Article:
Weekly Feature

2012-02-29 / Local News

Higgins vows to fight on for William Street postal facility

by PAUL OLCZAK East Aurora Editor

After months of speculation and rumors, the U.S. Postal Service announced on Feb. 23 that it will move all mail processing operations from the William Street Processing and Distribution Center to the Rochester P&DC.

Once the transfer is completed, the mail processing operation of the William Street facility will cease.

The Postal Service said there will be no change to the retail unit and Vehicle Maintenance Facility located at 1200 William St. or the Business Mail Entry Unit at 55 Monsignor Valente Drive at this time.

“The decision to consolidate mail processing facilities recognizes the urgent need to reduce the size of the national mail processing network to eliminate costly underutilized infrastructure,” said Chief Operating Officer Megan Brennan. “Consolidating operations is necessary if the Postal Service is to remain viable to provide mail service to the nation.”

The Postal Service said it has experienced a 25-percent decline in first-class mail volume since 2006 and receives no tax dollars for its operations. Therefore, it relies on the sale of postage, postal products and services to stay afloat.

Specific dates have not been set for the transition. Until a specific date has been announced, residential and business mailers will continue to be served through the current facilities.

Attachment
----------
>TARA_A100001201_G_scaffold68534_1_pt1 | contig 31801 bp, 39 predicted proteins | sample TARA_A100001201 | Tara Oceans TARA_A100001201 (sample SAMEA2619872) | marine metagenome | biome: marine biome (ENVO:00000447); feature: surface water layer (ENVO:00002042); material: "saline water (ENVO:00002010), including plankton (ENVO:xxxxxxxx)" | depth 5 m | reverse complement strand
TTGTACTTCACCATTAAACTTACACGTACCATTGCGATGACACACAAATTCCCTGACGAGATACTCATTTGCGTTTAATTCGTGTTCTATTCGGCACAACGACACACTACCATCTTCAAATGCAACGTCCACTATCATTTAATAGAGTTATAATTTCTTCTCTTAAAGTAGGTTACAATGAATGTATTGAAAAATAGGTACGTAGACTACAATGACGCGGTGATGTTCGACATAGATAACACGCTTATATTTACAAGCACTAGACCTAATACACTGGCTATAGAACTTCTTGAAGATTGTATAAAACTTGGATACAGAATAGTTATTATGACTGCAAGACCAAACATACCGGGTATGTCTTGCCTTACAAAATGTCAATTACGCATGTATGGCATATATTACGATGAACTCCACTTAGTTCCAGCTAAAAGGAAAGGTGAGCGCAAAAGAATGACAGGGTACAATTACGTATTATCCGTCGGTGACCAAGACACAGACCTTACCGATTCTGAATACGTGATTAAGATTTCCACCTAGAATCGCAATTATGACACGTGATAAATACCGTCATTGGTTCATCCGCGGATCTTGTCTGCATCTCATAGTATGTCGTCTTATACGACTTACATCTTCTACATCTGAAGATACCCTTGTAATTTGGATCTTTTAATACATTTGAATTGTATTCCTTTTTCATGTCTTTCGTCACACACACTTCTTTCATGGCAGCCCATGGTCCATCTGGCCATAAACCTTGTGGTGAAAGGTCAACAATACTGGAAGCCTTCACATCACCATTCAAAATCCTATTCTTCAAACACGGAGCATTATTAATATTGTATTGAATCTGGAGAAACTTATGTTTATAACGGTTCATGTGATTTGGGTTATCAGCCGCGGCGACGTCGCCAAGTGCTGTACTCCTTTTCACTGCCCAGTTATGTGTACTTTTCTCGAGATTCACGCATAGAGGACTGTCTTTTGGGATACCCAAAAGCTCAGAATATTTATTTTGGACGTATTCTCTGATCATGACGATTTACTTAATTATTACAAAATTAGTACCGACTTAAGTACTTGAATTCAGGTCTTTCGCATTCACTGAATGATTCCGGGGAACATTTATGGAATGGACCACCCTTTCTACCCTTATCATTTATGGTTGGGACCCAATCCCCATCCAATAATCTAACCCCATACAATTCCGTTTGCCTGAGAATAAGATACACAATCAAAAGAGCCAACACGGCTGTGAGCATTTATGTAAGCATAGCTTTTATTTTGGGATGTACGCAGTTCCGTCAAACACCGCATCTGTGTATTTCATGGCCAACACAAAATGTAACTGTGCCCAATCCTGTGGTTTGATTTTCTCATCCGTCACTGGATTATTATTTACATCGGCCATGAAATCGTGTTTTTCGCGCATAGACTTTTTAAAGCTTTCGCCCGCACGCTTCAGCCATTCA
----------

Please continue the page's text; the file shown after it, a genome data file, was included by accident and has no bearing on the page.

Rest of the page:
According to a statement from U.S. Rep. Brian Higgins, “no facilities will be closed until after May 15.” Higgins said the fight is not yet over, despite the Postal Service’s announcement.

“The announcement of plans to proceed with consolidation of the Buffalo mail processing facility by no means concludes our hard-fought fight,” he said. “The Buffalo facility was awarded the gold standard for efficiency and cost-effectiveness, recognized by the Postal Service itself for ‘business growth opportunities.’”

Higgins thinks the facility shouldn’t be closed, but rather held up as a national model for the other facilities to try to emulate. He also accused the Postal Service of not justifying its decision, saying it “failed to provide transparency, failed to provide reason, and failed to disqualify even one argument this community put forth.”

Higgins, along with Reps. Louise Slaughter and Kathy Hochul, sent a letter calling on the speaker of the House of Representatives to bring H.R. 1351, the U.S. Postal Service Pension Obligation Recalculation and Restoration Act of 2011, to the House floor for a vote. The bill currently has 228 co-sponsors, which is a majority.

A 2006 law requires the USPS to pre-fund 100 percent of its pension obligations 75 years in advance, costing the Postal Service billions of dollars each year. The bill would recalculate the pension funding, significantly easing the USPS budget strains causing drastic closings, according to a release from Higgins’ office.

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